Filter is a hand bound journal produced and edited by Jennifer Borges Foster who produced last year’s Roethke Readings for ACT. The books feature screen-printed covers, an accordion-fold erasure booklet made from hand torn Rives Heavyweight paper, hand-torn endpapers, hand-tipped in original art, and a vast array of talented contributors including Mary Jo Bang, Rebecca Brown, Matt Briggs, Kary Wayson, Trisha Ready, Matthea Harvey and Amy Jean Porter, John Olson and many others.
Readers: John Olson, Trisha Ready, John Osebold, Kary Wayson, Deborah Woodard, Corrina Wycoff, Brangien Davis, Erin Malone, Elizabeth Colen, Carol Guess, Brian McGuigan, David Mitsuo Nixon, Kate Lebo, Emily Kendal Frey, Adriana Grant, Tatyana Mishel, Roberta Olson, Bob Redmond
Music: David Mitsuo Nixon, Jose Bold (John Osebold and Kirk Anderson) — all of whom happen to be members of theater/music/art collective “Awesome”.
Original Erasures on display by: Rebecca Brown, Brangien Davis, Ariana Kelly, Jennifer Borges Foster.
This edition of Filter is sewn together by hand using various colors of waxed Irish Linen thread and an exposed spine binding with a modified buttonhole binding technique. End papers are hand torn and come from various sources including Japanese Washi paper, pages from Apgar’s Plant Analysis Adapted to All Botanies (1892) (some of which include the notes, illustrations, and actual flower pressings of a Mr. D.A. Powell made in the Spring of 1904), and color plates from Travelling With The Birds (1933). Judging from the photos and Borges past work it will be a fantastic object.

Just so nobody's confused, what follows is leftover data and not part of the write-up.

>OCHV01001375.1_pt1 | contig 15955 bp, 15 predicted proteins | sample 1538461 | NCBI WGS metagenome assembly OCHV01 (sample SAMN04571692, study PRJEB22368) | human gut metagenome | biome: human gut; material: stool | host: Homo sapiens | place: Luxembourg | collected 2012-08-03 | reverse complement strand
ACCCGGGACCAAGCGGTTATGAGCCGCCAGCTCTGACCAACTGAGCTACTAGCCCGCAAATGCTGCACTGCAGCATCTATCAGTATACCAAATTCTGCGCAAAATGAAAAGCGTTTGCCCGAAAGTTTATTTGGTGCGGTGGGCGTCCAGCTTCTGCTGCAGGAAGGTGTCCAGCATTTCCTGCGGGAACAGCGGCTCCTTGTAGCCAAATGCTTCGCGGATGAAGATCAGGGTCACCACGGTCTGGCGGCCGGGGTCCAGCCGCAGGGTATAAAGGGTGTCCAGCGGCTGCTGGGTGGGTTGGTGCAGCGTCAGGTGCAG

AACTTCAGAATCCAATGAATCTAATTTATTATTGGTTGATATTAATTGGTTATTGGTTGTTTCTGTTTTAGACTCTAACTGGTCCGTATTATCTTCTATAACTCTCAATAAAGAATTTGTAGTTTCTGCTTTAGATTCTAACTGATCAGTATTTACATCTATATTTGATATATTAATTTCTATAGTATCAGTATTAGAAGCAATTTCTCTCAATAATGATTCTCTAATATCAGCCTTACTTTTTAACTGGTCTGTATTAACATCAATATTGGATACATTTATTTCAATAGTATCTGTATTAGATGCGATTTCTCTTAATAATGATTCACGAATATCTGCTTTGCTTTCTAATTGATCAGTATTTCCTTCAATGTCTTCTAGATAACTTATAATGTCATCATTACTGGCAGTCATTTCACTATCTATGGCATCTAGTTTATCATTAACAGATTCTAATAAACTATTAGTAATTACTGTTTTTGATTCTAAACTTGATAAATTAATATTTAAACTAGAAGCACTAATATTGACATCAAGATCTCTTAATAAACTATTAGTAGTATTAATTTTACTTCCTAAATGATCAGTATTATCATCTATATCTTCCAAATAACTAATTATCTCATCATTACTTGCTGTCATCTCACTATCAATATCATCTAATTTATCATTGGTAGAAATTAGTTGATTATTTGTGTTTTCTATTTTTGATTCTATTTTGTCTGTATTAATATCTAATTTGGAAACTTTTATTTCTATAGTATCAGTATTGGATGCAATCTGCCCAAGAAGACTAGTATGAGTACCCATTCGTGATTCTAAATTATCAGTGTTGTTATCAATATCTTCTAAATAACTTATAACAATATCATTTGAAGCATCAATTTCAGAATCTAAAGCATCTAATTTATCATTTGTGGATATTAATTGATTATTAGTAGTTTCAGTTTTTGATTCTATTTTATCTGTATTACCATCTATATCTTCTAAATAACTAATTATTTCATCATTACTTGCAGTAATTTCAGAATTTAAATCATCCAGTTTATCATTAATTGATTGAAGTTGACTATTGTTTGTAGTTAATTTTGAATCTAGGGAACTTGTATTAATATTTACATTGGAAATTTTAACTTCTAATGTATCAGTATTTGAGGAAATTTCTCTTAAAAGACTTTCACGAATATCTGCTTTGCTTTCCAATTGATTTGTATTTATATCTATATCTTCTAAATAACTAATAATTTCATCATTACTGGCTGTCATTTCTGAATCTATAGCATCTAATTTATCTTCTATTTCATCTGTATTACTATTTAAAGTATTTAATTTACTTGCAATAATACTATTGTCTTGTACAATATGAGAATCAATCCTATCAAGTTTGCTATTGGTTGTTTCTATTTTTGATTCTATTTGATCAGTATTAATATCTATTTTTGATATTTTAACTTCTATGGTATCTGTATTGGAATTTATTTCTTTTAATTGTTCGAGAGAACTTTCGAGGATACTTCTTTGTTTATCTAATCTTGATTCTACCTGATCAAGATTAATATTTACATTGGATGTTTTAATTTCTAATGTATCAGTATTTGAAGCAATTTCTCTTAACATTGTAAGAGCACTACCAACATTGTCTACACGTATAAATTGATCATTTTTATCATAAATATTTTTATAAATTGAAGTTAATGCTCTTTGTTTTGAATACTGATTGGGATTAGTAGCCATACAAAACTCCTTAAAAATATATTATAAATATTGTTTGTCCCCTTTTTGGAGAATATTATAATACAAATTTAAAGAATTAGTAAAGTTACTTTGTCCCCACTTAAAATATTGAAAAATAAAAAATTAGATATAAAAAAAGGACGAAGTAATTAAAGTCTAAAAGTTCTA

Borges notes she is interested in reviving handmade books. Her effort seems part of similar efforts at such a revival with have been produced by Grey Spider Press in Sedro Wooley (including Rebecca Brown’s Excerpts From a Family Medical Dictionary), Paul Hunter’s handy, pragmatic, and completely hand produced volumes through Woodworks Press (Seattle), books produced by Clare Carpenter at Tiger Food Press (Portland), and the now defunct (er rather “just sleeping”) Spork Press published a hand bound volume and even produced the handbound novel Tropic/of/Cubicle.
These efforts are back breaking. I love the physical objects they produce. When I have a work inside of such an object, it feels encased, enclosed, and held in something that is meant to last. But, as a reader I rarely seek out such things. I bought a copy of Rebecca Brown’s book in the letterpress edition, and it was an awkward reading experience because I didn’t need any kind of reading mishap — spilled coffee, dog eared page, broken spine. I am careful reader. But I like to read my books and it is hard to read a book that took longer to make than it takes to read it. (Somehow I’m comfortable with the idea that it takes a long time to write a book, but the production of such a labor intensive product seems to separate the book as a object from the text it contains.)